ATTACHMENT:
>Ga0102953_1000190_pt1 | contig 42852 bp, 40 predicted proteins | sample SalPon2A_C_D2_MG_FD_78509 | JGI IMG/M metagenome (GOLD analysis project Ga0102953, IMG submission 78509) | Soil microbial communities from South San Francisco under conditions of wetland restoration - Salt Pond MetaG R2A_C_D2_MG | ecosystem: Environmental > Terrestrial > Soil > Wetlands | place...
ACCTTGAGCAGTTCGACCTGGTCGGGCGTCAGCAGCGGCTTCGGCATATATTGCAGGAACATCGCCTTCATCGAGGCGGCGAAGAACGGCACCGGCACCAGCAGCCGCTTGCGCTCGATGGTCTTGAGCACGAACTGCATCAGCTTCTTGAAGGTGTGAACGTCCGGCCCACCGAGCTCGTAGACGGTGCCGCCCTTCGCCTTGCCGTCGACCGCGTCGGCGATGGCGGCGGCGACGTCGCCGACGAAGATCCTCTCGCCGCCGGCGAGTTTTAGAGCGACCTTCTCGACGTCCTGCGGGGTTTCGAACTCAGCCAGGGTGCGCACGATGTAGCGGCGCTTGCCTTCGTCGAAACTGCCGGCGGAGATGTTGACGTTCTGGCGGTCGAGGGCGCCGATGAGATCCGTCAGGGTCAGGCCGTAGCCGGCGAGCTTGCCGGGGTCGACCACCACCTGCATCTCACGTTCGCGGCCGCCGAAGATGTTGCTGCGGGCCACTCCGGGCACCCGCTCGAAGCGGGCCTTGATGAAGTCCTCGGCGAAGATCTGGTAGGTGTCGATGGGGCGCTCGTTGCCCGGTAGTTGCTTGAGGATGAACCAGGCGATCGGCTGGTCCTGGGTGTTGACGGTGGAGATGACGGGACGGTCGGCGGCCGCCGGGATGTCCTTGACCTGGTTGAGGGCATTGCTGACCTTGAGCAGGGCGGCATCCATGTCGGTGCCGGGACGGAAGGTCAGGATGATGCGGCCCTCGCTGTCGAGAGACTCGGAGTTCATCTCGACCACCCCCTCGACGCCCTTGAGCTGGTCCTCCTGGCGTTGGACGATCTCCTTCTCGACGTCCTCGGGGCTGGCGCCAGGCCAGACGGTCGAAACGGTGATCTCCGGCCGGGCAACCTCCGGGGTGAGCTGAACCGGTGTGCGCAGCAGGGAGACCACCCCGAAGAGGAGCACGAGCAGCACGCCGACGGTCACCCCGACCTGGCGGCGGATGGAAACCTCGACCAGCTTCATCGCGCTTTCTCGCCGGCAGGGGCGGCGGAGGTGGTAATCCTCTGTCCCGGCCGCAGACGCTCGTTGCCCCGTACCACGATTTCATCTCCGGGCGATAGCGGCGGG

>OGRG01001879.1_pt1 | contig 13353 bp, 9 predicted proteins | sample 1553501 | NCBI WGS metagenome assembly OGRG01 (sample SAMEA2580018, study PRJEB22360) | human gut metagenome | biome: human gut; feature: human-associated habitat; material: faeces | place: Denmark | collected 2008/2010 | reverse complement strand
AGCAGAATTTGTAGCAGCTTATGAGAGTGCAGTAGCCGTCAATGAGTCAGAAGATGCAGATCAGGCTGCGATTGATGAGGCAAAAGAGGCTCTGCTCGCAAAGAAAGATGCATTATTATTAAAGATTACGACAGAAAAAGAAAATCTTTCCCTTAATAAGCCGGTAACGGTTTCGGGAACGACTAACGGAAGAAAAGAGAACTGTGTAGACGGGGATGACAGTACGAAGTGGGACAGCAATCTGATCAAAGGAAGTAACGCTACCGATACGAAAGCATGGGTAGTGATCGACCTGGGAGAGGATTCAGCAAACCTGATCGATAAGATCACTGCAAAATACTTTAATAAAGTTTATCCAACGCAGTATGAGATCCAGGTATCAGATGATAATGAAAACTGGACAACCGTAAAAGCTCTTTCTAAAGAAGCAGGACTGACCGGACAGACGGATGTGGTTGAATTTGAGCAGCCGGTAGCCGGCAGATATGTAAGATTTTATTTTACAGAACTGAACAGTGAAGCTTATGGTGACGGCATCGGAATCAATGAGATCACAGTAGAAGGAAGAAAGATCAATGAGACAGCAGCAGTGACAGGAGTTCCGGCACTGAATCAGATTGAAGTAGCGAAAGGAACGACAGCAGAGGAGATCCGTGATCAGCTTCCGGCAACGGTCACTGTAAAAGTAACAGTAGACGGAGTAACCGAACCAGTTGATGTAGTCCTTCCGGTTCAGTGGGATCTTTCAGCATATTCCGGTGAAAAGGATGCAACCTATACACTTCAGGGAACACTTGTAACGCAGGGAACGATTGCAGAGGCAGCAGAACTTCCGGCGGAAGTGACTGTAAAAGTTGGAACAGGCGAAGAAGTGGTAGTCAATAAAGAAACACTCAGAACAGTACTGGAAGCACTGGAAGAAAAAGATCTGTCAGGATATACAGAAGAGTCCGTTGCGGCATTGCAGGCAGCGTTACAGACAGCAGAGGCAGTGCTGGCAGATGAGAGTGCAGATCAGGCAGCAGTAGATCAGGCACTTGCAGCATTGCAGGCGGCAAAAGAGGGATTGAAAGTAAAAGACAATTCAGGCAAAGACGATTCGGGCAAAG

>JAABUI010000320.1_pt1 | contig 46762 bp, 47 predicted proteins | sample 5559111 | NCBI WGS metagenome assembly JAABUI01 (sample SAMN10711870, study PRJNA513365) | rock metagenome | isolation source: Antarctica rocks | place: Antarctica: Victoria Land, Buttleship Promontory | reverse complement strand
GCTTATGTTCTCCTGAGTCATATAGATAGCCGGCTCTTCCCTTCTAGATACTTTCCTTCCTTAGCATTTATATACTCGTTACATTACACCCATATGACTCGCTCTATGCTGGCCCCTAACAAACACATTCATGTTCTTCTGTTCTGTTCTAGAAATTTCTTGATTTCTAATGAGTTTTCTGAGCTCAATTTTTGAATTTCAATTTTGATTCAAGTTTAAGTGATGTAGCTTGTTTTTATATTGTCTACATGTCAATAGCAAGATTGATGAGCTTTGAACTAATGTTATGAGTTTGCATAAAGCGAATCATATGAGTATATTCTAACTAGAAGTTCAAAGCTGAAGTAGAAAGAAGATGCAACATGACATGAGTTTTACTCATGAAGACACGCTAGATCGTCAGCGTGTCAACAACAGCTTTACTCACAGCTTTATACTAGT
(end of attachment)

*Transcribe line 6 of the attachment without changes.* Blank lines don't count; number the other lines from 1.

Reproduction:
GCTTATGTTCTCCTGAGTCATATAGATAGCCGGCTCTTCCCTTCTAGATACTTTCCTTCCTTAGCATTTATATACTCGTTACATTACACCCATATGACTCGCTCTATGCTGGCCCCTAACAAACACATTCATGTTCTTCTGTTCTGTTCTAGAAATTTCTTGATTTCTAATGAGTTTTCTGAGCTCAATTTTTGAATTTCAATTTTGATTCAAGTTTAAGTGATGTAGCTTGTTTTTATATTGTCTACATGTCAATAGCAAGATTGATGAGCTTTGAACTAATGTTATGAGTTTGCATAAAGCGAATCATATGAGTATATTCTAACTAGAAGTTCAAAGCTGAAGTAGAAAGAAGATGCAACATGACATGAGTTTTACTCATGAAGACACGCTAGATCGTCAGCGTGTCAACAACAGCTTTACTCACAGCTTTATACTAGT